In spite of these hurdles, I have directed our staff to reallocate resources to ensure that our 1.1 million students are receiving a first-class education. As you know, one of the reductions we were forced to implement was the elimination of the Deferred Program Planning Initiative, which allows principals to roll a modest amount of money from one fiscal year into the next. I am pleased to tell you this morning that we have found a way to avoid the cancellation of this program and our principals will be able to roll unspent money into FY 2014. This process will reduce expenses in FY 2013 by deferring spending into FY 2014.

Additionally, in September 2012, Mayor Bloomberg and I announced an investment of $20 million for the addition of 4,000 full-day pre-kindergarten seats for the 2013-14 school year, accommodating more of the City’s youngest learners in high need areas.

This investment in pre-kindergarten builds on those made throughout the Bloomberg Administration to increase the number of children participating in early education programs. With the collaboration of other City agencies, and under the leadership of Speaker Christine Quinn, the City Council has helped increase universal pre-kindergarten enrollment from 40,000 in 2002 to 58,200 in 2012.

The City has also invested more than $150 million over the past three years in professional development for teachers. We will continue to invest in supporting teachers as we focus on helping schools implement the new Common Core standards, and beginning this fall, a new system of teacher evaluation and development.

As you are aware, New York State adopted the Common Core standards in 2010. Education experts, teachers, and parents developed these standards to describe what students from pre-kindergarten to grade 12 need to know and be able to do to graduate from high school ready for college and careers. Under the new standards, students are reading more, especially non-fiction texts, writing more, thinking critically, using evidence to defend their ideas, and working in teams to solve real-world problems.

This spring, students in grades 3-8 will take State reading and math exams that are based on these higher standards. These tests will be more challenging, and for a valuable and important reason: we want to prepare our children for future success. Last year, the State exams tested basic proficiency, but we are now aiming higher. Make no mistake, the tests will be different and harder and they will establish an entirely new baseline for measuring student performance. They cannot and will not be compared to past years’ test results. Despite these changes, we are confident that our schools and our students will rise to the challenge.

Next year, all schools will be expected to implement Common Core-aligned curriculum. A few weeks ago I announced our new curricula recommendations for grade 3-8 aligned with the Common Core. We went through a rigorous process to select the new curricula. Teachers from across the City partnered with national experts from across the country, as well as network and central staff to evaluate various resources. We believe the programs we have selected represent the highest quality Common Core-aligned curriculum materials available.

Especially given the work of some schools over the past two years to adapt existing curricular resources to align with the Common Core, elementary and middle schools have been empowered to opt-in or -out (fully or partially) of the new Core Curriculum based on the needs of their schools. Those that choose to implement the recommended Core Curriculum will use their allocated New York State Textbook Law (NYSTL) funding, which we will supplement as needed with tax levy funding, to purchase the instructional materials. Our preliminary estimate of $56.5 million for FY 2014 is based on 70 percent of schools choosing to adopt and purchase our recommended curricula.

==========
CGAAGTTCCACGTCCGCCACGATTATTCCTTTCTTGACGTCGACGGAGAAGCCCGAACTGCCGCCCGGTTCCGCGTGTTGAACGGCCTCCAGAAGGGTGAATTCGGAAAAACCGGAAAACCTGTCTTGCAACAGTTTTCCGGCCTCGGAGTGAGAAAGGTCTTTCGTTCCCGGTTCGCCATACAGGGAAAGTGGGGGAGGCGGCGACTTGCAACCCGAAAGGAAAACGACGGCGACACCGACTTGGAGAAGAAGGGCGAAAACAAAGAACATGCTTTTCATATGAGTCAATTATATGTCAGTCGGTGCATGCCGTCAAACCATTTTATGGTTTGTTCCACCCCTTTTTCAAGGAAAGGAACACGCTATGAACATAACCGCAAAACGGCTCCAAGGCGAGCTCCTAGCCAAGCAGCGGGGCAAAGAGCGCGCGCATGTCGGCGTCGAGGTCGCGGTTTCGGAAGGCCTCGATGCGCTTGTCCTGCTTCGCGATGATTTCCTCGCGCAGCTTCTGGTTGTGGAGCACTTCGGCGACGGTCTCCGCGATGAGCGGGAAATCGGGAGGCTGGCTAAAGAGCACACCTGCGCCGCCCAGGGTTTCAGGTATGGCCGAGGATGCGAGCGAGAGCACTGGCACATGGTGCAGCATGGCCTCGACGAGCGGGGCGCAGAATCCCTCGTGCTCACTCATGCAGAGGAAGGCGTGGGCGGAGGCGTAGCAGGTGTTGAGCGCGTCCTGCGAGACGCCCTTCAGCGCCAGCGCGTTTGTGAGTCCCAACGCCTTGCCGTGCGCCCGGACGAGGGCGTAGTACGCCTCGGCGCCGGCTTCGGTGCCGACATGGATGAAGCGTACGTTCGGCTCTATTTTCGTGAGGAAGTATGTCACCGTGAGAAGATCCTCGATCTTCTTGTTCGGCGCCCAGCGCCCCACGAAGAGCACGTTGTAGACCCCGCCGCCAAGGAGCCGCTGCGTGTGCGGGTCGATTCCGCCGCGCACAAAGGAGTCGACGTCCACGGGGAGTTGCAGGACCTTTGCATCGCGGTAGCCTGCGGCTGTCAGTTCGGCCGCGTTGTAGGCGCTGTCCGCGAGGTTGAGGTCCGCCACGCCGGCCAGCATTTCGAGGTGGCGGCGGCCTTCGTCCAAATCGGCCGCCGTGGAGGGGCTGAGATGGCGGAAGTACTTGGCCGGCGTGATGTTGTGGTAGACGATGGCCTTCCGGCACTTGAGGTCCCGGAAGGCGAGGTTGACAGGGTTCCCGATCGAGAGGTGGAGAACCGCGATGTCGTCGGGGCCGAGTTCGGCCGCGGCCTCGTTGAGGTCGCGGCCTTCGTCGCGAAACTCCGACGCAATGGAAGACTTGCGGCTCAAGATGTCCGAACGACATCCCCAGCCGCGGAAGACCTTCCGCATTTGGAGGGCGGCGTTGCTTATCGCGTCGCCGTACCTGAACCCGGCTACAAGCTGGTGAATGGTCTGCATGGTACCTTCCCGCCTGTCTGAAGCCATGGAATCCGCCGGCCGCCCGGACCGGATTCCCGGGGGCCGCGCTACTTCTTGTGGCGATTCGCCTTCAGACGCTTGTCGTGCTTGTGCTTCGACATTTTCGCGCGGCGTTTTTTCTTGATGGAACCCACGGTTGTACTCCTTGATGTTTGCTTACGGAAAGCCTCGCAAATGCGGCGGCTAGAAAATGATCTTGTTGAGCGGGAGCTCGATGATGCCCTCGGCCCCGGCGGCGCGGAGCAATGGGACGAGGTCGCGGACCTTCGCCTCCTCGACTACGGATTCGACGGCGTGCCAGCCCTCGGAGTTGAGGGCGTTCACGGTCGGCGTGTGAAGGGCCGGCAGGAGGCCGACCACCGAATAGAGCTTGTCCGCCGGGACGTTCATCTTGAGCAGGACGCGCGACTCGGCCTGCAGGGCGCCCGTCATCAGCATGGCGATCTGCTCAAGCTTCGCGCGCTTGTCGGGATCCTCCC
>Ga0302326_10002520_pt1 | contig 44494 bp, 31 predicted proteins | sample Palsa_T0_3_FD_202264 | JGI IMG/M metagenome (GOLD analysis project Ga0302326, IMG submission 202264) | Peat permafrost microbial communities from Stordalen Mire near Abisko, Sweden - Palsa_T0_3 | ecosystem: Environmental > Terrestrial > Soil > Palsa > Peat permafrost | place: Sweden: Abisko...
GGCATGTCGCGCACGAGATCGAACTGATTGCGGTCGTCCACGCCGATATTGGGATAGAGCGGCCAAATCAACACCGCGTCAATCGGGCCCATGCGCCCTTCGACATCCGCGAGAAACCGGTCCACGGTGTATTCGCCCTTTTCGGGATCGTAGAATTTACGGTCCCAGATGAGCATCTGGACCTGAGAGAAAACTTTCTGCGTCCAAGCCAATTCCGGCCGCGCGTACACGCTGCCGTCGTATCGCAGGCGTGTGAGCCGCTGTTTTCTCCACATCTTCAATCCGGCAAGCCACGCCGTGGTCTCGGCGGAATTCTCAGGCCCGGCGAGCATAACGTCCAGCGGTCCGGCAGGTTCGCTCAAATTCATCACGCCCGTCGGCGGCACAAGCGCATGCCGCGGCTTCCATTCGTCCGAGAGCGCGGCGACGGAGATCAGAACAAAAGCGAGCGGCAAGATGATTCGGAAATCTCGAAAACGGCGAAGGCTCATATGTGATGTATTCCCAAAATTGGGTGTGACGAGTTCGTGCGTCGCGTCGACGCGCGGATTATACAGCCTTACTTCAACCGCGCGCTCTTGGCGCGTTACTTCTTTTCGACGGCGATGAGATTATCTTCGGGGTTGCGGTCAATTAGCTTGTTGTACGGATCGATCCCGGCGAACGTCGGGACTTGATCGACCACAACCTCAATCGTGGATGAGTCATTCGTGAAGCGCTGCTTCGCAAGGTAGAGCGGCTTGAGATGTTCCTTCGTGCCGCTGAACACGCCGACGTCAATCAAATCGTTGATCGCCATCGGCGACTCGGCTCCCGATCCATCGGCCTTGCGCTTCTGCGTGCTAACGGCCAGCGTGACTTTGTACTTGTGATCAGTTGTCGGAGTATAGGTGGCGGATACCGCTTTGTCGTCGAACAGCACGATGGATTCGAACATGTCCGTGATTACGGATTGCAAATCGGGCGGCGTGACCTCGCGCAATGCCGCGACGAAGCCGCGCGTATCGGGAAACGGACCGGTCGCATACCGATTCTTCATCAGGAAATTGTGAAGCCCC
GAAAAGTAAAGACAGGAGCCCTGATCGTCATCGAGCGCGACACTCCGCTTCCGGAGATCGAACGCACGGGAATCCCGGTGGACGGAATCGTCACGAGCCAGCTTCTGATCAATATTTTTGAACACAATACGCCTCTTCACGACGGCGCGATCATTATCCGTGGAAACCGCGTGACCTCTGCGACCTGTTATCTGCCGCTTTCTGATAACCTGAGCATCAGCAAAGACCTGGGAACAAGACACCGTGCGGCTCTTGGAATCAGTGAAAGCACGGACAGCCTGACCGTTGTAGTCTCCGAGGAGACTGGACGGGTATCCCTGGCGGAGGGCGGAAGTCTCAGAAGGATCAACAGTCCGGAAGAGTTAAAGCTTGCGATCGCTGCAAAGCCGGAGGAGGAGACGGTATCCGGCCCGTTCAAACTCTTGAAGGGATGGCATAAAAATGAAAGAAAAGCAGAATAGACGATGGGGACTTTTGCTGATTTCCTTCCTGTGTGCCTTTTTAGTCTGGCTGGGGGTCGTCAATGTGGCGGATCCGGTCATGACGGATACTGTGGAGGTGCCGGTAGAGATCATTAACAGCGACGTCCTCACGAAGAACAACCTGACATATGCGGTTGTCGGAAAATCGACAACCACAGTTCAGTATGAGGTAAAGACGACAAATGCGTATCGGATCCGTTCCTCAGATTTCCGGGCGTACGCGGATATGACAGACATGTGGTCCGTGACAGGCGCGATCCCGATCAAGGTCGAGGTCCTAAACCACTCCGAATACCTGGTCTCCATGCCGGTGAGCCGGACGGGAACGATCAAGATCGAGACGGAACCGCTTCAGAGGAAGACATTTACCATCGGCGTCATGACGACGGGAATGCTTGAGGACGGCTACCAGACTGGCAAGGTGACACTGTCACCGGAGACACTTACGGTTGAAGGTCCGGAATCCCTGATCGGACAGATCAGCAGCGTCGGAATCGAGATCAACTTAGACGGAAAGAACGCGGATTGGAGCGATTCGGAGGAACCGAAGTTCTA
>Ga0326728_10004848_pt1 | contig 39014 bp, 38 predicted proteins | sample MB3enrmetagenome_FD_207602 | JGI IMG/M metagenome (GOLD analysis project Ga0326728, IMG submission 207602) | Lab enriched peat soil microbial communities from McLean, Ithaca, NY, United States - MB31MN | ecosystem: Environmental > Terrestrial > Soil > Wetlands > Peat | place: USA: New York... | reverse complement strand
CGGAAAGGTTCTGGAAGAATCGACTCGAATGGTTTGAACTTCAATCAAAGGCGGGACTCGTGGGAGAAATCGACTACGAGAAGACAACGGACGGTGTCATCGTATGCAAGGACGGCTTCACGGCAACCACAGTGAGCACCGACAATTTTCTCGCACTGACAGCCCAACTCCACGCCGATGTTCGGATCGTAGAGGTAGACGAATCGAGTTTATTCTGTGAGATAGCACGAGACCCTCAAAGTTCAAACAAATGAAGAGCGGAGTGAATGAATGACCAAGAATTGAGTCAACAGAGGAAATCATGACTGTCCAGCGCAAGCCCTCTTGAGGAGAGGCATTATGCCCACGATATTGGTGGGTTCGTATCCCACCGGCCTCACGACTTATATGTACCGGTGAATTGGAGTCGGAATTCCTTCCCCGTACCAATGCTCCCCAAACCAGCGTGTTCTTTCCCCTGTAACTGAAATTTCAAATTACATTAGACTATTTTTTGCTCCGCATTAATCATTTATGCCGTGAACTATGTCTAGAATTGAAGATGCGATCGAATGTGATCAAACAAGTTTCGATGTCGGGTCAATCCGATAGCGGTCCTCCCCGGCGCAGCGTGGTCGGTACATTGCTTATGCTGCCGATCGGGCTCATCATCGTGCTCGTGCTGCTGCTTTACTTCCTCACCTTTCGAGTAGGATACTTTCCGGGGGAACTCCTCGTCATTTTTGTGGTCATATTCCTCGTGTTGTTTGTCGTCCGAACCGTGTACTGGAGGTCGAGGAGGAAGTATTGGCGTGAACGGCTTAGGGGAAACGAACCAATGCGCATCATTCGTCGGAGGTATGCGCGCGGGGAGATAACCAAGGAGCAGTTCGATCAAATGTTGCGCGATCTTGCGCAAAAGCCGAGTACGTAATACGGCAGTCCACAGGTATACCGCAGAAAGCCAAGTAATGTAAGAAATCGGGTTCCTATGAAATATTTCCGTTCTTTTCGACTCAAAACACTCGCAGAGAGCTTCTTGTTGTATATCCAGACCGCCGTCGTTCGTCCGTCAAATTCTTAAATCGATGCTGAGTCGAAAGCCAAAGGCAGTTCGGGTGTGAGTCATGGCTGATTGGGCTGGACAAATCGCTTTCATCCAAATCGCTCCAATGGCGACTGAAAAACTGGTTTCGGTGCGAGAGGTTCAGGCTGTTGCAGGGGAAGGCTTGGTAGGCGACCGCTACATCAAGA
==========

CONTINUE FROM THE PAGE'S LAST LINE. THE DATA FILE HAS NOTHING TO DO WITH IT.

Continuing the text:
Given these important investments, it is critical that we continue to find savings and new revenue where possible. That is why we issued a Request for Bid (RFB) for our 1,110 school-age special education bus route contracts set to expire on June 30. This was our first major bid for school-age busing in 33 years. We issued the request in December 2012 to ensure we will have contracts in place by the start of the school year in September. Our successful pre-kindergarten bidding process in November 2011 resulted in a projected savings of $95 million dollars over five years. This bus contract bid is a public process that will improve service, better manage our costs, and generate savings that will be funneled back into our classrooms.

Additionally, we are continuing to maximize efforts to collect Medicaid reimbursements for services provided to eligible students with disabilities. Our goal is to set up each of the claimable areas of Medicaid, including speech, occupational therapy, physical therapy, nursing, and transportation, in a manner so that the process for collecting reimbursements will recur automatically.

We have taken numerous steps to ensure that submitted claims meet all of the federal and state requirements for Medicaid reimbursements. These actions include the creation of internal controls and the continued development of an expert staff, including a Medicaid compliance officer.

On March 20, 2013 the Panel for Education Policy approved a contract with Public Consulting Group to help manage Medicaid requirements with all school-age New York State approved non-public schools with New York City students. At this time we are estimating a potential annual claim of $24 million.

While these cost saving mechanisms will amount to significant savings, we are still operating at a deficit as a result of the loss of $250 million in State aid. This is extremely unfortunate.

I look forward to working with the Council throughout the budget process. I value our partnership on behalf of our students and families. And with that we are happy to take your questions.